The question of whether the State can obtain summary judgment on defendant's application for recovery under the Act is a legal one which we review de novo. Berlin v. Sarah Bush Lincoln Health Center, 179 Ill. 2d 1, 7 (1997). The purpose of summary judgment is to determine whether there are any genuine issues of material fact. Purtill v. Hess, 111 Ill. 2d 229, 240 (1986). Summary judgment should be granted when "the pleadings, depositions, and admissions on file, together with the affidavits, if any, show that there is no genuine issue as to any material fact and that the moving party is entitled to a judgment as a matter of law." 735 ILCS 5/2-1005(c) (West 1998). If the party moving for summary judgment supplies facts which, if left uncontradicted, would entitle the party to a judgment as a matter of law, the opposing party cannot rely on its pleadings alone to raise an issue of material fact. Purtill, 111 Ill. 2d at 240.

Here, the State moved for summary judgment on the basis that, "The petitioner has no credible evidence *** pursuant to which could create or permit a determination that he is no longer sexually dangerous, nor which could create a genuine issue of material fact of the same." In support of this motion, the State cited to an appellate court case that upheld a trial court's ruling on a similar motion for summary judgment. People v. Savage, 277 Ill. App. 3d 63, 67 (1995). In Savage, the trial court noted that the defendant failed to offer any substantive evidence to support his allegation that he had recovered. The trial court, therefore, granted summary judgment after finding that " `[t]here is absolutely no basis whatsoever in the record to suggest that there is ***a triable issue of material fact in a civil proceeding.' " Savage, 277 Ill. App. 3d at 67.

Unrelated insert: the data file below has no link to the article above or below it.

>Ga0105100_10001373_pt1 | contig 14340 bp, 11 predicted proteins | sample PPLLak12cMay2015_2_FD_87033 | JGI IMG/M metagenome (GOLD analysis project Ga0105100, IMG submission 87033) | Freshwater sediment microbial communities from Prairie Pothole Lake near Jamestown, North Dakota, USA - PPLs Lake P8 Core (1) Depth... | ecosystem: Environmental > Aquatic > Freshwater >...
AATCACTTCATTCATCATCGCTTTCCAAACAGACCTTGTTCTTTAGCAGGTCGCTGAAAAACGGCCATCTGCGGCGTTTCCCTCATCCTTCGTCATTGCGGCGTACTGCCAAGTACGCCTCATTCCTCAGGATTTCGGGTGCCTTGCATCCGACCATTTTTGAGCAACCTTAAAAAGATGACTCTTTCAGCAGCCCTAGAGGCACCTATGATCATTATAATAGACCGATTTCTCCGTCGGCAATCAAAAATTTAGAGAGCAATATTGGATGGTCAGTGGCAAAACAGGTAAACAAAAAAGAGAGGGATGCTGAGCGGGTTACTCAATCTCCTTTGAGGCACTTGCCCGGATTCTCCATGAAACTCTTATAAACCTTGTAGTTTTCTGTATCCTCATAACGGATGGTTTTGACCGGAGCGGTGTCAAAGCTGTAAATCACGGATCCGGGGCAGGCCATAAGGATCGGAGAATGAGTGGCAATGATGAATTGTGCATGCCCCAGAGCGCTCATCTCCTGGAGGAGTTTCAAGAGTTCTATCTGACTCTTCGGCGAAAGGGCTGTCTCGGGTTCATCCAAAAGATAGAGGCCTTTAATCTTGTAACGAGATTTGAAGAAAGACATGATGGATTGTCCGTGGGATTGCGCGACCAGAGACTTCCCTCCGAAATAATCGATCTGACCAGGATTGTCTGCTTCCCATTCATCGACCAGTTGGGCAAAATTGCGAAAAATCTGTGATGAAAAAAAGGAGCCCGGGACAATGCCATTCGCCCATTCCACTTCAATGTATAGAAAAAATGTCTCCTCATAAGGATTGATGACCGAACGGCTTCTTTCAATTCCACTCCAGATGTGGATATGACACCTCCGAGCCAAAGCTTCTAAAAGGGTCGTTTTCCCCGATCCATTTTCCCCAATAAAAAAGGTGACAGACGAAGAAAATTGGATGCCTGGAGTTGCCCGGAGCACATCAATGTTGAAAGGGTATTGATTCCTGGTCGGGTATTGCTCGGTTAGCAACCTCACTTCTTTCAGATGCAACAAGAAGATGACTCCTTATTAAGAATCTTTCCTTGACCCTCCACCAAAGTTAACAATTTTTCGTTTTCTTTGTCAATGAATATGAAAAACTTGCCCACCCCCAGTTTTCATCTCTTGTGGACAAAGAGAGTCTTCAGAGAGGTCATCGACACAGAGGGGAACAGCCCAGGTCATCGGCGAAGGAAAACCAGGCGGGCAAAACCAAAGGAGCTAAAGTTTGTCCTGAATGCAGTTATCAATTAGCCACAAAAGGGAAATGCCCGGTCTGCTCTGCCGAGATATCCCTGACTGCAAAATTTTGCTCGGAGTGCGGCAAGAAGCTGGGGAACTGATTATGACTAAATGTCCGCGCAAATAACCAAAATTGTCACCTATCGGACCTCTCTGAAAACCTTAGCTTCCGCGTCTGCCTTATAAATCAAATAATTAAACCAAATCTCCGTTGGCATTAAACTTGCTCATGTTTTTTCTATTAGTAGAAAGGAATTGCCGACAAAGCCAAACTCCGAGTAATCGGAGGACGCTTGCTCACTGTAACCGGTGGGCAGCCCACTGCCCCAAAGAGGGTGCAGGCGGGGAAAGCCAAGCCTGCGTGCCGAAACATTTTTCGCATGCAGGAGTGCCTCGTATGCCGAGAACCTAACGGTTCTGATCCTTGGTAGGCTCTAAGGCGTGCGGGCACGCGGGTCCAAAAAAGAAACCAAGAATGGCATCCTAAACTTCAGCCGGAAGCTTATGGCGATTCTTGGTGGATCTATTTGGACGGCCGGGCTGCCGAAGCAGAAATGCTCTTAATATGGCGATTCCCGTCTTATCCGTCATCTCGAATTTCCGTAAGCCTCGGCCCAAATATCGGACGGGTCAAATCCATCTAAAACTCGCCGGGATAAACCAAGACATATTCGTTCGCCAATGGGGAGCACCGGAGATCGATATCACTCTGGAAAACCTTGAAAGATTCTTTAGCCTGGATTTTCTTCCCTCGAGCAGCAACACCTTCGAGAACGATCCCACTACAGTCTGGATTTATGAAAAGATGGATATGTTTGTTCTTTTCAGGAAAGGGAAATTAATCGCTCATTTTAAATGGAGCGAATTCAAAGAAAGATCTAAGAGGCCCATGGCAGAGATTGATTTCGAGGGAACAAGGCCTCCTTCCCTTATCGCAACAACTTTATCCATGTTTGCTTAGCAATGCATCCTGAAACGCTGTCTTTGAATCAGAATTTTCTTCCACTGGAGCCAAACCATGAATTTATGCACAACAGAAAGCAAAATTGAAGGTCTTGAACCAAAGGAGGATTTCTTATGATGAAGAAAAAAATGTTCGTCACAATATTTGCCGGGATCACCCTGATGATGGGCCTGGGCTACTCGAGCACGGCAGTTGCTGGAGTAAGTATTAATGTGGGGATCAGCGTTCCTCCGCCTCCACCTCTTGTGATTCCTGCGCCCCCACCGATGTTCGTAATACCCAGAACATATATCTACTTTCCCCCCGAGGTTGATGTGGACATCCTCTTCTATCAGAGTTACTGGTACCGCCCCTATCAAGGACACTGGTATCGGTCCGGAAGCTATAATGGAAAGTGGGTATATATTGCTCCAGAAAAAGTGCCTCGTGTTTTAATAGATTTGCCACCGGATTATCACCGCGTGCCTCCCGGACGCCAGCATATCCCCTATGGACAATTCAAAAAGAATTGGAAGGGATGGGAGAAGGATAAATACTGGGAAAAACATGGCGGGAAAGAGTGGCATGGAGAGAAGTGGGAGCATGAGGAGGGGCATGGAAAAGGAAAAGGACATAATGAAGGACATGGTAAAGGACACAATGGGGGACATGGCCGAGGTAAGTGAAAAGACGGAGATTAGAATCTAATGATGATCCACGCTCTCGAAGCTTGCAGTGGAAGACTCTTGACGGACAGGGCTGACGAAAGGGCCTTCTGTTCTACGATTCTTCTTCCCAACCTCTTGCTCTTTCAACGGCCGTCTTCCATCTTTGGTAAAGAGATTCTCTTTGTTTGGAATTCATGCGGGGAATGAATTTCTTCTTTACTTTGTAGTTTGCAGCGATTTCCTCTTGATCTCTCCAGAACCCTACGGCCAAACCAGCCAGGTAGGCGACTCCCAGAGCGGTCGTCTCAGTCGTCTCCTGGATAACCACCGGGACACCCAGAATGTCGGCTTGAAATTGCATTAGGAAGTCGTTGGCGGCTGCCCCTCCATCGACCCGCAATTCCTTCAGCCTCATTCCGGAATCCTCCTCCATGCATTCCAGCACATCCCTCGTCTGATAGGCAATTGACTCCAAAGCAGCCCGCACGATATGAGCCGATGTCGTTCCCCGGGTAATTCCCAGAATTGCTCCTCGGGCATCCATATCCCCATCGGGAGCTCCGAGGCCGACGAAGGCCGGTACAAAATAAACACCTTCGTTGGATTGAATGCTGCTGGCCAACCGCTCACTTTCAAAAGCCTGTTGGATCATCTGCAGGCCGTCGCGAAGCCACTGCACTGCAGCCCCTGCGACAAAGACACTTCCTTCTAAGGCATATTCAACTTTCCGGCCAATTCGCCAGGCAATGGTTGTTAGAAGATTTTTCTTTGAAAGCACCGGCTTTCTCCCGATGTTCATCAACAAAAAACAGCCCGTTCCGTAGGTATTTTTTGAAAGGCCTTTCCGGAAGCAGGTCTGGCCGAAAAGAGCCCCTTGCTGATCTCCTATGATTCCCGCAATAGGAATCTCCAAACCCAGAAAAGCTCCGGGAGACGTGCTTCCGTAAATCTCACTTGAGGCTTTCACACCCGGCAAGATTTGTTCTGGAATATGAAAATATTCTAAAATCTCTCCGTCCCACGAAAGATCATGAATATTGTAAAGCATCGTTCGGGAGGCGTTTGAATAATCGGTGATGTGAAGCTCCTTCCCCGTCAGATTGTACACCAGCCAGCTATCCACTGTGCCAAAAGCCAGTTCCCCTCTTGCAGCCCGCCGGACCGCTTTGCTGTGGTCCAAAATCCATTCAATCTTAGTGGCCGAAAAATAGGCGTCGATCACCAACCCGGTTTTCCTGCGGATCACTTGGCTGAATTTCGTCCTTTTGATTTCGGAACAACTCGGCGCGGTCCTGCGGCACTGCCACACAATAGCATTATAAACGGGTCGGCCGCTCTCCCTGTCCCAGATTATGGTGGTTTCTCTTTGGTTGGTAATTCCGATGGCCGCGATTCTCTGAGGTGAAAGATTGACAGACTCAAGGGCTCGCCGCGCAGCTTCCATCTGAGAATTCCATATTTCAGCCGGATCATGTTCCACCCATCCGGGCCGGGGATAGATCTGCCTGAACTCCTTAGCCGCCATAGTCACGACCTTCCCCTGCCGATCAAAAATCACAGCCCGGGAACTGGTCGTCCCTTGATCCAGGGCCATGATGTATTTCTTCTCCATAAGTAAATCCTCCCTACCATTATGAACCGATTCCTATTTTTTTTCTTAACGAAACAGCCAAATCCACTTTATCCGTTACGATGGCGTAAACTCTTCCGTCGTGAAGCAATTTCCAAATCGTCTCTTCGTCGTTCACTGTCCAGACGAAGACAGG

As an initial matter, we note that the appellate court in Savage approached the recovery proceeding from the perspective that the defendant had the burden to establish that he had recovered from his sexual affliction and that he had failed to do so. The appellate court cited, with approval, the trial court's finding that " `the defendant has not offered any substantive evidence of any kind in support of his bald allegation that he is recovered.' " Failing to meet that burden, and create a triable issue of fact, the appellate court held that a motion for summary judgment was appropriate. Savage, 277 Ill. App. 3d at 67.

The State's reliance on the Savage case reveals a pervasive underlying issue that must be addressed, namely, whether the defendant or the State bears the burden of proof in a recovery proceeding. To answer this threshold question, ...